The Full Monty
Presented by the Footlight Players Theatre
May 1-3, 8-10, 8 p.m.
May 11, 3 p.m.
Footlight Players Theatre
20 Queen St.
It is almost cheating to have Robert Ivey lead the making of a musical.
In doing so, you not only get a director but also a fantastic choreographer for free.
The Footlight Players finishes its 2007-2008 season with a thoroughly enjoyable rendition of Terrence McNally’s The Full Monty, a full scale (almost three hours with intermission) musical with all of the comedy, song, and especially dance that marks the production.
Footlight is a community theater by definition, but they far exceed that label with this rousing, irreverent, boisterous, and laugh-out-loud crowd-pleaser.
Part of its success is the excellent dance numbers throughout the show that take advantage of everyone’s talent. Part is due to superb comedic timing and staging. Most of it, though, is the sheer enthusiasm and joyful abandon that the cast puts into its roles, giving the best acting on the Footlight stage this season.
Sets and lights are designed by Richard Heffner and allow for very quick changes of just enough pieces to make each scene. The lighting flows smoothly, though at the moment of the Big Reveal, there’s the slightest hesitation with backlights that gives the audience the briefest glimpse of some guys Montys.
Unintentional? Maybe. Or maybe it’s done on purpose to create buzz. It begs the question since the same thing occurred during the Piccolo Spoleto production by the Charleston Ballet Theatre last June.
The only thing that prevents this production from being the best show of the season is that some of the singing is a little weak, but this isn’t a pro production.
Lacking professional singers — though there are some good voices among cast members, is the show’s one drawback. The singing isn’t horrible — it’s just not as strong as one wishes.
Fortunately, there’s more than enough fine acting, great comedy, and excellent choreography to make this show a must-see.
Jamie Smithson has the lead role as Jerry Lukowski, a laid-off steel worker in Buffalo who needs to catch a break to be able to make his child support payments and keep seeing his son.
Smithson continues to develop a strong record of work in the Charleston region, adding this fine job to those of Bobby in last season’s Urinetown at the Village Playhouse and the title role in CofC’s Richard III this season.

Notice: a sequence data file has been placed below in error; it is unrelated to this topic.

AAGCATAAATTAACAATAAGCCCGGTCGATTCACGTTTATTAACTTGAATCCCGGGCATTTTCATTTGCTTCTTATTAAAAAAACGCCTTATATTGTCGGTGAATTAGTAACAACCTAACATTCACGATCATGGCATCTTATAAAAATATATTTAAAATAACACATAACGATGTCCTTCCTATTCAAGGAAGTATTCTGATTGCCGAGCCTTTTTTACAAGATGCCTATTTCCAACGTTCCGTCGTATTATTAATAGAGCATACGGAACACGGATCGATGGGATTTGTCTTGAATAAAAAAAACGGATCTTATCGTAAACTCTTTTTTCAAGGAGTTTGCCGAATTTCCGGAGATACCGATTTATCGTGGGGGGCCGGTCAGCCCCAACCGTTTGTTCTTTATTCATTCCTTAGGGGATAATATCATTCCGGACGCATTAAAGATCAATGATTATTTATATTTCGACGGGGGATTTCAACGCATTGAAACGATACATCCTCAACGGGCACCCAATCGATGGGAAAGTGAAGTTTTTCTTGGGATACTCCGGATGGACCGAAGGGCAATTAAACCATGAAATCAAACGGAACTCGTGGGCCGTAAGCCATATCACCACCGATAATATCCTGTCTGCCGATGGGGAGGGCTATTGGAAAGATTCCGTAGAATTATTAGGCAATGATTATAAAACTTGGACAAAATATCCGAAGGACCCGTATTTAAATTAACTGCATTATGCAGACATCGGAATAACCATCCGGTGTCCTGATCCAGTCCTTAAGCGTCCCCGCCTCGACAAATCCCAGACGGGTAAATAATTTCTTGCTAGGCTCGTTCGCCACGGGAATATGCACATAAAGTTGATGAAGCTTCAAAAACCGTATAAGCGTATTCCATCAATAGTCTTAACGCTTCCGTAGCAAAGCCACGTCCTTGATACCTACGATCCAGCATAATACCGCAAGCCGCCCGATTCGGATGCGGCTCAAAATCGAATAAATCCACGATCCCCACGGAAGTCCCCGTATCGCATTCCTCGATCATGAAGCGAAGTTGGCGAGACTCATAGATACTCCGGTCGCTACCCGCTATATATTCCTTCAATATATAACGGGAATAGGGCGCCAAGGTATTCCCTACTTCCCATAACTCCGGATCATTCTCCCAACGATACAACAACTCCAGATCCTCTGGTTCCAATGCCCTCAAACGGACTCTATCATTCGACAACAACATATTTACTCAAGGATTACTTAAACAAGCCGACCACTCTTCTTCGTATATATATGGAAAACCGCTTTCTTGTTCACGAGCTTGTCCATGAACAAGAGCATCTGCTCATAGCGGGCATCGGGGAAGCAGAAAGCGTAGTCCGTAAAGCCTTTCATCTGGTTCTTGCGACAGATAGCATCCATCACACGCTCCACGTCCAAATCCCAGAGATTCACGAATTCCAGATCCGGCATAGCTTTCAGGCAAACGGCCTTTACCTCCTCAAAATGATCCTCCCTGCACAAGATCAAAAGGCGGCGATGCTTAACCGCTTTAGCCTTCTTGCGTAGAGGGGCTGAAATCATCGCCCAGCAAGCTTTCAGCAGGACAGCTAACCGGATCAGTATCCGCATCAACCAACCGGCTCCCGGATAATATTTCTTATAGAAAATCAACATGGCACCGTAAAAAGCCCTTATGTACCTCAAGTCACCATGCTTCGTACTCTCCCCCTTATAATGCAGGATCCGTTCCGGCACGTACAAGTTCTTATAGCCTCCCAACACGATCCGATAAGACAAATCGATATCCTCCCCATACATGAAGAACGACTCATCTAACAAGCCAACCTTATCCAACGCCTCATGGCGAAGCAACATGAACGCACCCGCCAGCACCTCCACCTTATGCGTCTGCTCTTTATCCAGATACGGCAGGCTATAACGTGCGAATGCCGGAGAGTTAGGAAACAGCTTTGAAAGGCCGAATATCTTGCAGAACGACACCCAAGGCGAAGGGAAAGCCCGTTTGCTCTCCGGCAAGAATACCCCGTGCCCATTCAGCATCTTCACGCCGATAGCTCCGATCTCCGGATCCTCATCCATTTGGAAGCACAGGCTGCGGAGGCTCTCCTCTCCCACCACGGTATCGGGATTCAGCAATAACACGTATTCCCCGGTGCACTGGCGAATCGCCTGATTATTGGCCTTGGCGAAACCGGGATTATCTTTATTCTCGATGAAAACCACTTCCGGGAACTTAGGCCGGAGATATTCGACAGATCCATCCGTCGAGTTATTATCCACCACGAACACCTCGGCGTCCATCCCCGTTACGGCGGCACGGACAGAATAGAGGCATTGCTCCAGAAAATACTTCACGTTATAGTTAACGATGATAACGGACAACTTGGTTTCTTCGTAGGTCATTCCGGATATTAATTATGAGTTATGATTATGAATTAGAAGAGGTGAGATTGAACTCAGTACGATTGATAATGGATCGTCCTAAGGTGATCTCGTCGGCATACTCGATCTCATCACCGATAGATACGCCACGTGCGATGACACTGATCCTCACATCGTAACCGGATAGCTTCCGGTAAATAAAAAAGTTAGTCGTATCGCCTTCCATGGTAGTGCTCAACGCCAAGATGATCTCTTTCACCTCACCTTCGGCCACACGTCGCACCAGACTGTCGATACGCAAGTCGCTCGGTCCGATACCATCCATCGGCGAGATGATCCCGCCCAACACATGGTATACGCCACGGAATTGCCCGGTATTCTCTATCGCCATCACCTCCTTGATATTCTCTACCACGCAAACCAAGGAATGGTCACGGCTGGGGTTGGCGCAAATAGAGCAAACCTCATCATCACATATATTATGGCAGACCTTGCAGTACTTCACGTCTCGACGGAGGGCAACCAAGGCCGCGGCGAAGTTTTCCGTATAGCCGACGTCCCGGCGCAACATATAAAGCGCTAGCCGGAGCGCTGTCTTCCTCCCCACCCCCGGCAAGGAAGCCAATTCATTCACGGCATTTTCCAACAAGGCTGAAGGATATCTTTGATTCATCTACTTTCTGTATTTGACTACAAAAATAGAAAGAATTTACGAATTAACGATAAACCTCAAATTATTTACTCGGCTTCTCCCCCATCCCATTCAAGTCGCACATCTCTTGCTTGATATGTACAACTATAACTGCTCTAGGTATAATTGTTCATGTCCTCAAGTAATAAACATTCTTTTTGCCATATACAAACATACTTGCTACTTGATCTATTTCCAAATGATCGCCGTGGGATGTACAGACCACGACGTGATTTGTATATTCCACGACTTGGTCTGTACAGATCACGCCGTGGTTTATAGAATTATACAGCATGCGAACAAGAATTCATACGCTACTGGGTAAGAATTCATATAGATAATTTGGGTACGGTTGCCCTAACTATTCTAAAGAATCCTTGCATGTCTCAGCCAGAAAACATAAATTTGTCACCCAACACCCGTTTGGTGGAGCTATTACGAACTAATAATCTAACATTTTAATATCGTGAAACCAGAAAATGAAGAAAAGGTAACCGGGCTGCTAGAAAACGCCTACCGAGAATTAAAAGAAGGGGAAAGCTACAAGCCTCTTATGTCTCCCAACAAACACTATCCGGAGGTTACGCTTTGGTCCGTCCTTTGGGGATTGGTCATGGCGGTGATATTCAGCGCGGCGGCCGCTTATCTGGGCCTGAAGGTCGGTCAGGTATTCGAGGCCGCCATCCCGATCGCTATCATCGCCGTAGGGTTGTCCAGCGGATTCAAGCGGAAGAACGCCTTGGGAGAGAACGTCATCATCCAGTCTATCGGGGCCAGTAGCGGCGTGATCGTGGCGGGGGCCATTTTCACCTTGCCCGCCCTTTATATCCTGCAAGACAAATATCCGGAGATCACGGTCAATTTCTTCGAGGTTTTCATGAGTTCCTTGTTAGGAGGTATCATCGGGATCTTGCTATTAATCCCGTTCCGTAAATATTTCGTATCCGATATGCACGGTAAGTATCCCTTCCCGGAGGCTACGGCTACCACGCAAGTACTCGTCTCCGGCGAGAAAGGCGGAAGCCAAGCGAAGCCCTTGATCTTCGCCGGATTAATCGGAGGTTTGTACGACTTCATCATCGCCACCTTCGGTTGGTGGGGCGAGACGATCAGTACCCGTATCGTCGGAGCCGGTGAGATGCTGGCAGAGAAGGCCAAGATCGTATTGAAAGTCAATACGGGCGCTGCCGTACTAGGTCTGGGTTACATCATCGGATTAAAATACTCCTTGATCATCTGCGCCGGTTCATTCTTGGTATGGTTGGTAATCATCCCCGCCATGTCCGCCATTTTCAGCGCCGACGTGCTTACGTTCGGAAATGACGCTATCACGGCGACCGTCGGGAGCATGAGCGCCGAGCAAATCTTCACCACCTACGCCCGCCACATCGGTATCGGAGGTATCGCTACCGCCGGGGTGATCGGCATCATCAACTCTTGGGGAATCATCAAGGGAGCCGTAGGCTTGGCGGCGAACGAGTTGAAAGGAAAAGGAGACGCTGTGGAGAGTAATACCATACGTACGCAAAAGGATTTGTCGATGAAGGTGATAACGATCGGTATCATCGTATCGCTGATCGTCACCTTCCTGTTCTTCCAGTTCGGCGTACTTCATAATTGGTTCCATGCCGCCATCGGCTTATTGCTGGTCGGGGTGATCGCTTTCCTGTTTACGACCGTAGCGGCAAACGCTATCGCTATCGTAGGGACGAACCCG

He is not fantastic in any one area. Rather, he is strong in all areas. This complete package is what makes him a natural choice as leading man in area productions.
Paul Whitty, the Charleston newcomer last seen as the chaplain in Village Playhouse’s Defiance, brings the same level of skill shown in that show to this production as Jerry’s best friend Dave. Whitty is easy to watch on stage. He never seems to be acting, and he lets us get lost in the moment when he has chemistry with his cast members.
Special mention goes out to Scott Robinson, who plays Horse, a self-described big black man. His song and dance of the same name would have stopped the show had the lights not so quickly gone down at the end of the number. Robinson is amazing on stage playing an aging man who just wants to recapture his lost fame.
There is brief nudity in the show, lots of time spent in g-strings, and adult situations that would garner a strong PG-13 rating at the movies. So bear this in mind before taking young children.
But take everyone else you can find if you can still get tickets once word gets out. Audience members exiting the theater were using words like “fantastic,” “exhilarating,” and saying this was the best reprisal they’d ever seen.
They’re right. This side of Broadway, it would be hard to find a fuller Monty.